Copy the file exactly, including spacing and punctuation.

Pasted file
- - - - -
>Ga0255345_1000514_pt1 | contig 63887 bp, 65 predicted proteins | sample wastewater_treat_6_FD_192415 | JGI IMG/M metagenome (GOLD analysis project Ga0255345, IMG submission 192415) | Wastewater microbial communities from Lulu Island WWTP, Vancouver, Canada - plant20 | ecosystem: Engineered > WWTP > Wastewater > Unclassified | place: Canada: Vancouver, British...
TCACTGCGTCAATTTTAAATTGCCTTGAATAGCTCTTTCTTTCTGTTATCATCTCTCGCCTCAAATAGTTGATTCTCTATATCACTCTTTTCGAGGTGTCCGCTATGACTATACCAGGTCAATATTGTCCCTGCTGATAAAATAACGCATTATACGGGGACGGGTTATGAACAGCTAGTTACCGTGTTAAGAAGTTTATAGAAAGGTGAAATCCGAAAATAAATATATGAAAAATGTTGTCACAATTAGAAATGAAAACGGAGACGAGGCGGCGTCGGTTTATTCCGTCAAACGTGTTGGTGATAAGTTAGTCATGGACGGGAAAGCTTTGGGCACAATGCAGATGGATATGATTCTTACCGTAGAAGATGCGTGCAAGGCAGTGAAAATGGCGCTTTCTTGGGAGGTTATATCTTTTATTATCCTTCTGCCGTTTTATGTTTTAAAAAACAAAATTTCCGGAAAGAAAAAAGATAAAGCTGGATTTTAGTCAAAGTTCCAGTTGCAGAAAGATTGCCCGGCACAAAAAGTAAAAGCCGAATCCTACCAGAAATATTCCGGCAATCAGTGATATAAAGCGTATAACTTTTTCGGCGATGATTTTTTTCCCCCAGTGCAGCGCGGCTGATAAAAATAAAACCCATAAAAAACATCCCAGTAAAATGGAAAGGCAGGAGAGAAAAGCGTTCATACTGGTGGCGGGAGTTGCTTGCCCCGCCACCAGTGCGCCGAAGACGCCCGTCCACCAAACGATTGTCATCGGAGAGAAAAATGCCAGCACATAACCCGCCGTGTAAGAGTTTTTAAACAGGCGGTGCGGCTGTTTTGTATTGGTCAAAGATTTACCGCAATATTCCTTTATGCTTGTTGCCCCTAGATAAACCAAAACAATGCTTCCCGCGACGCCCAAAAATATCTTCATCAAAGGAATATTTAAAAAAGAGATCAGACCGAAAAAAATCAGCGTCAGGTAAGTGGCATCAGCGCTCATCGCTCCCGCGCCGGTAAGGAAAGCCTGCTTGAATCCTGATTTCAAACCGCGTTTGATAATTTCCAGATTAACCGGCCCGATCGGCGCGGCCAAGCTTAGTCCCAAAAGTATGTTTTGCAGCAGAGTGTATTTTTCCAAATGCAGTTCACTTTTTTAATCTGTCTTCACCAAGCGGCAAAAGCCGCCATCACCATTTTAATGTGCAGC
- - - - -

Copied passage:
>Ga0255345_1000514_pt1 | contig 63887 bp, 65 predicted proteins | sample wastewater_treat_6_FD_192415 | JGI IMG/M metagenome (GOLD analysis project Ga0255345, IMG submission 192415) | Wastewater microbial communities from Lulu Island WWTP, Vancouver, Canada - plant20 | ecosystem: Engineered > WWTP > Wastewater > Unclassified | place: Canada: Vancouver, British...
TCACTGCGTCAATTTTAAATTGCCTTGAATAGCTCTTTCTTTCTGTTATCATCTCTCGCCTCAAATAGTTGATTCTCTATATCACTCTTTTCGAGGTGTCCGCTATGACTATACCAGGTCAATATTGTCCCTGCTGATAAAATAACGCATTATACGGGGACGGGTTATGAACAGCTAGTTACCGTGTTAAGAAGTTTATAGAAAGGTGAAATCCGAAAATAAATATATGAAAAATGTTGTCACAATTAGAAATGAAAACGGAGACGAGGCGGCGTCGGTTTATTCCGTCAAACGTGTTGGTGATAAGTTAGTCATGGACGGGAAAGCTTTGGGCACAATGCAGATGGATATGATTCTTACCGTAGAAGATGCGTGCAAGGCAGTGAAAATGGCGCTTTCTTGGGAGGTTATATCTTTTATTATCCTTCTGCCGTTTTATGTTTTAAAAAACAAAATTTCCGGAAAGAAAAAAGATAAAGCTGGATTTTAGTCAAAGTTCCAGTTGCAGAAAGATTGCCCGGCACAAAAAGTAAAAGCCGAATCCTACCAGAAATATTCCGGCAATCAGTGATATAAAGCGTATAACTTTTTCGGCGATGATTTTTTTCCCCCAGTGCAGCGCGGCTGATAAAAATAAAACCCATAAAAAACATCCCAGTAAAATGGAAAGGCAGGAGAGAAAAGCGTTCATACTGGTGGCGGGAGTTGCTTGCCCCGCCACCAGTGCGCCGAAGACGCCCGTCCACCAAACGATTGTCATCGGAGAGAAAAATGCCAGCACATAACCCGCCGTGTAAGAGTTTTTAAACAGGCGGTGCGGCTGTTTTGTATTGGTCAAAGATTTACCGCAATATTCCTTTATGCTTGTTGCCCCTAGATAAACCAAAACAATGCTTCCCGCGACGCCCAAAAATATCTTCATCAAAGGAATATTTAAAAAAGAGATCAGACCGAAAAAAATCAGCGTCAGGTAAGTGGCATCAGCGCTCATCGCTCCCGCGCCGGTAAGGAAAGCCTGCTTGAATCCTGATTTCAAACCGCGTTTGATAATTTCCAGATTAACCGGCCCGATCGGCGCGGCCAAGCTTAGTCCCAAAAGTATGTTTTGCAGCAGAGTGTATTTTTCCAAATGCAGTTCACTTTTTTAATCTGTCTTCACCAAGCGGCAAAAGCCGCCATCACCATTTTAATGTGCAGC